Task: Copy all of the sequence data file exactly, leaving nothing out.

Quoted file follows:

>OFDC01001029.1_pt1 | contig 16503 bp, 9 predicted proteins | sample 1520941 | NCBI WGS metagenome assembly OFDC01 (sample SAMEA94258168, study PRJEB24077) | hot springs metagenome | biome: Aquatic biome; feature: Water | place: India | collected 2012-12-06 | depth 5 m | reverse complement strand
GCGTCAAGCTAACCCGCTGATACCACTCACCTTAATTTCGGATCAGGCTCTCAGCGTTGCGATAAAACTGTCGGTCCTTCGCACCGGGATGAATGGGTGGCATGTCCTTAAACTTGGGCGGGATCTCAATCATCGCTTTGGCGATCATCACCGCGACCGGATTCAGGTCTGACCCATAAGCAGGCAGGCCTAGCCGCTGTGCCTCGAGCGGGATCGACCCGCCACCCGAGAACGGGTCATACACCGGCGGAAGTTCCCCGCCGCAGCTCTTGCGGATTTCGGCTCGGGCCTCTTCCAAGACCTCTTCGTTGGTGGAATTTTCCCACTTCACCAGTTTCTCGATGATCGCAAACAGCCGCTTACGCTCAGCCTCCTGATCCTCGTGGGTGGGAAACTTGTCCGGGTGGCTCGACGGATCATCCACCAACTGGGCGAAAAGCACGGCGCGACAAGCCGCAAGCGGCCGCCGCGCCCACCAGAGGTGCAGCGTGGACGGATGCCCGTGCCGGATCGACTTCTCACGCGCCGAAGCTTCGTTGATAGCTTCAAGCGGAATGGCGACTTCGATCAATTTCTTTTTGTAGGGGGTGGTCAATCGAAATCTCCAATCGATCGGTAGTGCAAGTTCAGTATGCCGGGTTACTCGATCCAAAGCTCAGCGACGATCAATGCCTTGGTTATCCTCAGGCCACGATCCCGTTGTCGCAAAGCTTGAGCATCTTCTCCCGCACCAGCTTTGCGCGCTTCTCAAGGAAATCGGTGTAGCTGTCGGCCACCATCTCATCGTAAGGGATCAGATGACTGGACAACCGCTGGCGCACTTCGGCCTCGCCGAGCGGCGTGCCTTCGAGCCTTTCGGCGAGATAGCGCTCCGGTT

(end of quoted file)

>OFDC01001029.1_pt1 | contig 16503 bp, 9 predicted proteins | sample 1520941 | NCBI WGS metagenome assembly OFDC01 (sample SAMEA94258168, study PRJEB24077) | hot springs metagenome | biome: Aquatic biome; feature: Water | place: India | collected 2012-12-06 | depth 5 m | reverse complement strand
GCGTCAAGCTAACCCGCTGATACCACTCACCTTAATTTCGGATCAGGCTCTCAGCGTTGCGATAAAACTGTCGGTCCTTCGCACCGGGATGAATGGGTGGCATGTCCTTAAACTTGGGCGGGATCTCAATCATCGCTTTGGCGATCATCACCGCGACCGGATTCAGGTCTGACCCATAAGCAGGCAGGCCTAGCCGCTGTGCCTCGAGCGGGATCGACCCGCCACCCGAGAACGGGTCATACACCGGCGGAAGTTCCCCGCCGCAGCTCTTGCGGATTTCGGCTCGGGCCTCTTCCAAGACCTCTTCGTTGGTGGAATTTTCCCACTTCACCAGTTTCTCGATGATCGCAAACAGCCGCTTACGCTCAGCCTCCTGATCCTCGTGGGTGGGAAACTTGTCCGGGTGGCTCGACGGATCATCCACCAACTGGGCGAAAAGCACGGCGCGACAAGCCGCAAGCGGCCGCCGCGCCCACCAGAGGTGCAGCGTGGACGGATGCCCGTGCCGGATCGACTTCTCACGCGCCGAAGCTTCGTTGATAGCTTCAAGCGGAATGGCGACTTCGATCAATTTCTTTTTGTAGGGGGTGGTCAATCGAAATCTCCAATCGATCGGTAGTGCAAGTTCAGTATGCCGGGTTACTCGATCCAAAGCTCAGCGACGATCAATGCCTTGGTTATCCTCAGGCCACGATCCCGTTGTCGCAAAGCTTGAGCATCTTCTCCCGCACCAGCTTTGCGCGCTTCTCAAGGAAATCGGTGTAGCTGTCGGCCACCATCTCATCGTAAGGGATCAGATGACTGGACAACCGCTGGCGCACTTCGGCCTCGCCGAGCGGCGTGCCTTCGAGCCTTTCGGCGAGATAGCGCTCCGGTT